Peaceful protest in 'war zone' US town

Peter Stebbings
AFP
A demonstrator holds a sign along West Florissant Avenue to protest the shooting death of Michael Brown, in Ferguson, Missouri, on August 14, 2014
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A demonstrator holds a sign along West Florissant Avenue to protest the shooting death of Michael Brown, in Ferguson, Missouri, on August 14, 2014 (AFP Photo/Scott Olson)

Washington (AFP) - Hundreds of people demonstrated peacefully in a Missouri town rocked by days of protests over the fatal shooting of a black teenager, hours after state police were ordered to replace local forces.

Police shot and killed unarmed 18-year-old Michael Brown on Saturday in the St. Louis suburb of Ferguson, triggering protests and then a police crackdown in which authorities fired tear gas and rubber bullets and arrested reporters, sparking complaints led by President Barack Obama.

Brown's death and the subsequent action by a mainly white police force in a majority black town led to allegations of racism and stirred comparisons with the February 2012 fatal shooting of unarmed teenager Trayvon Martin in Florida by a member of a civilian neighborhood security patrol.

State Governor Jay Nixon said on Thursday the decision to draft in the Missouri Highway Patrol had been taken after Ferguson was left looking "like a war zone" after four days of rioting -- and there was an altogether different atmosphere on the streets after the governor's move.

A local African-American officer, Captain Ron Johnson, took charge and was at the peaceful march, hugging and shaking hands with demonstrators, reporters at the scene said, a signal of the marked change in approach from police.

"We're all in this together... we're not in this for fear, to intimidate," Johnson said, according to a Washington Post reporter in Ferguson.

In New York, hundreds of people protested against police brutality.

Earlier in the day, Obama called for "peace and calm," adding authorities had a responsibility to be "open and transparent."

"Now is the time for peace and calm on the streets of Ferguson," Obama said. "Now is the time for an open and transparent process to see that justice is done."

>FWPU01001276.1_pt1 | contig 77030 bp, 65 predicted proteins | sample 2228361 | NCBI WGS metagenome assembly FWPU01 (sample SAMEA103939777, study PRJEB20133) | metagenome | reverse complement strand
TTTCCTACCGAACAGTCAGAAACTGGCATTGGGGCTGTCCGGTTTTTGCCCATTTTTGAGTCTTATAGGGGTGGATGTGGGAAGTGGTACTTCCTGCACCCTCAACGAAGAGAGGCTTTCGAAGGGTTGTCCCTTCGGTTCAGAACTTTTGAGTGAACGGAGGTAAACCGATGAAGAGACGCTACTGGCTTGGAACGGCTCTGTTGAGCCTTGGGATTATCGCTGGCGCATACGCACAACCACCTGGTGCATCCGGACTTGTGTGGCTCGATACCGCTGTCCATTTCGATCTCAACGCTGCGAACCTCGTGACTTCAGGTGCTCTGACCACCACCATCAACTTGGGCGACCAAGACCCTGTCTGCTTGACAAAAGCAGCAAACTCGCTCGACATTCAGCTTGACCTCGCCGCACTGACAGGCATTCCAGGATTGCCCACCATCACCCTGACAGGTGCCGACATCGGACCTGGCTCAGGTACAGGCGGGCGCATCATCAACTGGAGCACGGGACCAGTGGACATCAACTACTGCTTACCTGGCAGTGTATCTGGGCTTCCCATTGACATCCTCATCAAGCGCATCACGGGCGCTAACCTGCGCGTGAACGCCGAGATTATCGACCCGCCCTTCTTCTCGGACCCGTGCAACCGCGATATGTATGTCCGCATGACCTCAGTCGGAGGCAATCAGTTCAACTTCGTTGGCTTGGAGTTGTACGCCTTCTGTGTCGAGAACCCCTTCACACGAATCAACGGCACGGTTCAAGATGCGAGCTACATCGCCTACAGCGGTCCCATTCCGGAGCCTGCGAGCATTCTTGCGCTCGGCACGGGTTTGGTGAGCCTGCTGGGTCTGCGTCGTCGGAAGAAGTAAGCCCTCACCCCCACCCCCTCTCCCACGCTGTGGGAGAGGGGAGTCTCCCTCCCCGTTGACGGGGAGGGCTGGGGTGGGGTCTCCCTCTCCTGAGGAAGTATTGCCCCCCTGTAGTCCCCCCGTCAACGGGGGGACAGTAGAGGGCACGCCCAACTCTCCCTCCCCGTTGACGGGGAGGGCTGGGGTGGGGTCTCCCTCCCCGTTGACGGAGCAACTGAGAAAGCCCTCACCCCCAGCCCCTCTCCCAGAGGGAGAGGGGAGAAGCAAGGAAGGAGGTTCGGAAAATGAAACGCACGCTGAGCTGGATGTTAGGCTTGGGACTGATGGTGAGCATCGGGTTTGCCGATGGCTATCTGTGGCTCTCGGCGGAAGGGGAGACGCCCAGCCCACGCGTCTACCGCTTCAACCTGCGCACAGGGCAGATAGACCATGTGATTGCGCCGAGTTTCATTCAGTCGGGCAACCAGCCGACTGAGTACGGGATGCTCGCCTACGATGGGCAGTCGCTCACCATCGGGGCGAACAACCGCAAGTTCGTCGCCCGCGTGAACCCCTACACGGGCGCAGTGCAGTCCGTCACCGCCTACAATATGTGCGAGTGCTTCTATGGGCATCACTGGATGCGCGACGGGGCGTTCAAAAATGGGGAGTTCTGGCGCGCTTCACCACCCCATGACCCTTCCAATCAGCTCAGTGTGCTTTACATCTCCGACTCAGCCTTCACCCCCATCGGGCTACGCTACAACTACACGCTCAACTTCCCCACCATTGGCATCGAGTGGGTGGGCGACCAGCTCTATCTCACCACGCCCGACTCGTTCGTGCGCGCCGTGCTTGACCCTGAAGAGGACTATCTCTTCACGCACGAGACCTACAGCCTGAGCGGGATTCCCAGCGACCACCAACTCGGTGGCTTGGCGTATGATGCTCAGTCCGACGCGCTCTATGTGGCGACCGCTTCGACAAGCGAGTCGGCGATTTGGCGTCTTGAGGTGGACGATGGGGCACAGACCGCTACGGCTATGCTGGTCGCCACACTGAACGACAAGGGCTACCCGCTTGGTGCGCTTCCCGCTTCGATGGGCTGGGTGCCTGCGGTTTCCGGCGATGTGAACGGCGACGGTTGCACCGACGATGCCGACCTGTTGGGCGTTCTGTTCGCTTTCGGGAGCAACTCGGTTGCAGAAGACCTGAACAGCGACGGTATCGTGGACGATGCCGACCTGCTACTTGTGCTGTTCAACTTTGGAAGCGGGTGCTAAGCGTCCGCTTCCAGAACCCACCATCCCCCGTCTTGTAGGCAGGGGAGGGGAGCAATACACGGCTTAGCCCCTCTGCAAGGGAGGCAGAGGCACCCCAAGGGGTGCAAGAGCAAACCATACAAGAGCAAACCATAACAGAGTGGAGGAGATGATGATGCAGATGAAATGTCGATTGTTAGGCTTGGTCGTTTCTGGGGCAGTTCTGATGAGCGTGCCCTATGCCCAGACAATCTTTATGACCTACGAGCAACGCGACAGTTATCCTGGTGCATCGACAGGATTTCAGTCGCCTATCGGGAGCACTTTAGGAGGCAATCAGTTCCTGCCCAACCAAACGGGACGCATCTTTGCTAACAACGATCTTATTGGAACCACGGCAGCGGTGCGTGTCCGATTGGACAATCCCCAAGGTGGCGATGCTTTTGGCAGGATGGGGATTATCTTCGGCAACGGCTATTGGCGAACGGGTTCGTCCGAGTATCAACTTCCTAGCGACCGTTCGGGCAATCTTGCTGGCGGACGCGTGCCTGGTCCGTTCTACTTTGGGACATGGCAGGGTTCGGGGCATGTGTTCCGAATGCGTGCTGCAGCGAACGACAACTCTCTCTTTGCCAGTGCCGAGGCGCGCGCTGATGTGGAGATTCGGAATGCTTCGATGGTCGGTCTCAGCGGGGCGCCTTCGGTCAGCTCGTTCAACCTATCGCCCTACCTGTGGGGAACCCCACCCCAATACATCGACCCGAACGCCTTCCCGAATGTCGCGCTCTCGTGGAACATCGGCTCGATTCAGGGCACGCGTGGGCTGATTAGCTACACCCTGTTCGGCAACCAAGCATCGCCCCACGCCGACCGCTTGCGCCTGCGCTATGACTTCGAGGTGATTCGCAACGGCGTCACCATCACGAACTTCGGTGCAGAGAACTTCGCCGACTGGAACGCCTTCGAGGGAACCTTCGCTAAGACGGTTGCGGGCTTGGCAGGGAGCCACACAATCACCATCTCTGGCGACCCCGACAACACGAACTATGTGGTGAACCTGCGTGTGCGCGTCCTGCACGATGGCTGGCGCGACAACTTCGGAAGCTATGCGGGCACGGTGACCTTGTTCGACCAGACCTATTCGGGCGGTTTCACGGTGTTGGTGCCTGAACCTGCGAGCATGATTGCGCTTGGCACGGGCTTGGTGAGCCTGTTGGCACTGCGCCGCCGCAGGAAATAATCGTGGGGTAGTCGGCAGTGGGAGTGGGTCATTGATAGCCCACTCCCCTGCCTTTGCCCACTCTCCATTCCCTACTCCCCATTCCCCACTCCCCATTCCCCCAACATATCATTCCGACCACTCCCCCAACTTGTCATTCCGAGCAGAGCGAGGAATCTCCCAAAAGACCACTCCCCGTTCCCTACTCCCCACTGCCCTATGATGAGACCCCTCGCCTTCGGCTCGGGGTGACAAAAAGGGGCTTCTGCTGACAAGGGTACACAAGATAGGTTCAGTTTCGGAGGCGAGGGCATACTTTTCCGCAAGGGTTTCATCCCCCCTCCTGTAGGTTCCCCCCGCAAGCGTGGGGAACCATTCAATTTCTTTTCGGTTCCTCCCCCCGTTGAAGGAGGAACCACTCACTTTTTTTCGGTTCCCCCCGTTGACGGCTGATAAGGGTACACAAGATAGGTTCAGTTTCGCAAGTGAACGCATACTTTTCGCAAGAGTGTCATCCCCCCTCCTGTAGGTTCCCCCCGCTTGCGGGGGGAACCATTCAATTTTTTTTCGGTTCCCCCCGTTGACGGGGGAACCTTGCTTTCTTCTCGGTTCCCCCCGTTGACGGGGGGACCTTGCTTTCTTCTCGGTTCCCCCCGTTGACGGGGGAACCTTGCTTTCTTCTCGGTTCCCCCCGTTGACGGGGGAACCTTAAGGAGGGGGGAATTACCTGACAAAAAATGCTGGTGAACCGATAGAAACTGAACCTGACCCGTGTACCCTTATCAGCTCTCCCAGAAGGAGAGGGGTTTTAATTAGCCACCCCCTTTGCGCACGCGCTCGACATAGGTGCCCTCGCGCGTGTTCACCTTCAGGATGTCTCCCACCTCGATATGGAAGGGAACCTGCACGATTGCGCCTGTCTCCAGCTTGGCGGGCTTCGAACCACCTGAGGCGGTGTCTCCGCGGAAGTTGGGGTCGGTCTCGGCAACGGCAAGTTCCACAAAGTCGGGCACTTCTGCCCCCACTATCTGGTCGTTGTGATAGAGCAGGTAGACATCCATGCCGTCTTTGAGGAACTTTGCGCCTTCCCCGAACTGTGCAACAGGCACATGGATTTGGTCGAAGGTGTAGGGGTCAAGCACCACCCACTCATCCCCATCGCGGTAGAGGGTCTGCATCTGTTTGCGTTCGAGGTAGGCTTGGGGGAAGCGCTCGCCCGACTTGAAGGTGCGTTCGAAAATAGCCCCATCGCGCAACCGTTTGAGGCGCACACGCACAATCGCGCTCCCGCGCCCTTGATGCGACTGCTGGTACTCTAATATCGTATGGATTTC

He said there was "no excuse" for both those engaged in anti-police riots and for police who used "excessive force" against peaceful protesters.

The mostly young and African-American protesters were also shouting slogans against last month's death of a black father after a New York policeman put him in an apparent chokehold.

"Eric Garner, Michael Brown, Justice," some signs read.


- 'War zone' -


The county police response to daily, and nightly, protests since the shooting had been aggressive, with rifle-toting police in military-style fatigues and body armor deployed to crush dissent.

"Lately, it looks like a war zone and that is not acceptable," Nixon said.

Johnson said police would show respect as they try to restore calm.

"I grew up here, and this is currently my community and my home. It means a lot to me personally that we break this cycle of violence and build trust, and show the utmost respect," he said, adding he understands "the anger and fear that the citizens of Ferguson are feeling."

Johnson promised he would not blockade the streets, would help protect residents' rights to assemble and protest, and would set up a media staging center, the Post reported.

He ordered officers managing the crowds to remove their gas masks.

Nixon chose a black trooper to take over operations in a town with an African-American majority after an incident widely blamed on the perceived racism of the mainly white police force.

But the governor did not cede to one key demand of the protesters.

Control of the investigation into the police shooting of Brown will remain in the hands of the St. Louis County force. The US Department of Justice has already announced a separate federal investigation.

Many people in Ferguson are also frustrated at the lack of information provided about the investigation, including the withholding of the name of the officer who shot Brown and even how many shots were fired.


- 'Have to get answers' -


The Brown family has also appealed for calm and urged federal authorities to carry out an independent autopsy of their son's body.

"There is nothing Michael Brown could have done to justify him being executed in broad daylight, and this is the worst police shooting I have ever seen," their attorney Benjamin Crump told CNN.

"We have to get answers, and it has to be transparent, and that's why we're calling on the Justice Department and the attorney general to do an independent autopsy."

Obama, in his remarks, said he had already tasked the FBI with independently probing Brown's death along with local officials on the ground.

He added that he had made clear to Attorney General Eric Holder "that we should do what is necessary to determine exactly what happened and to see that justice is done."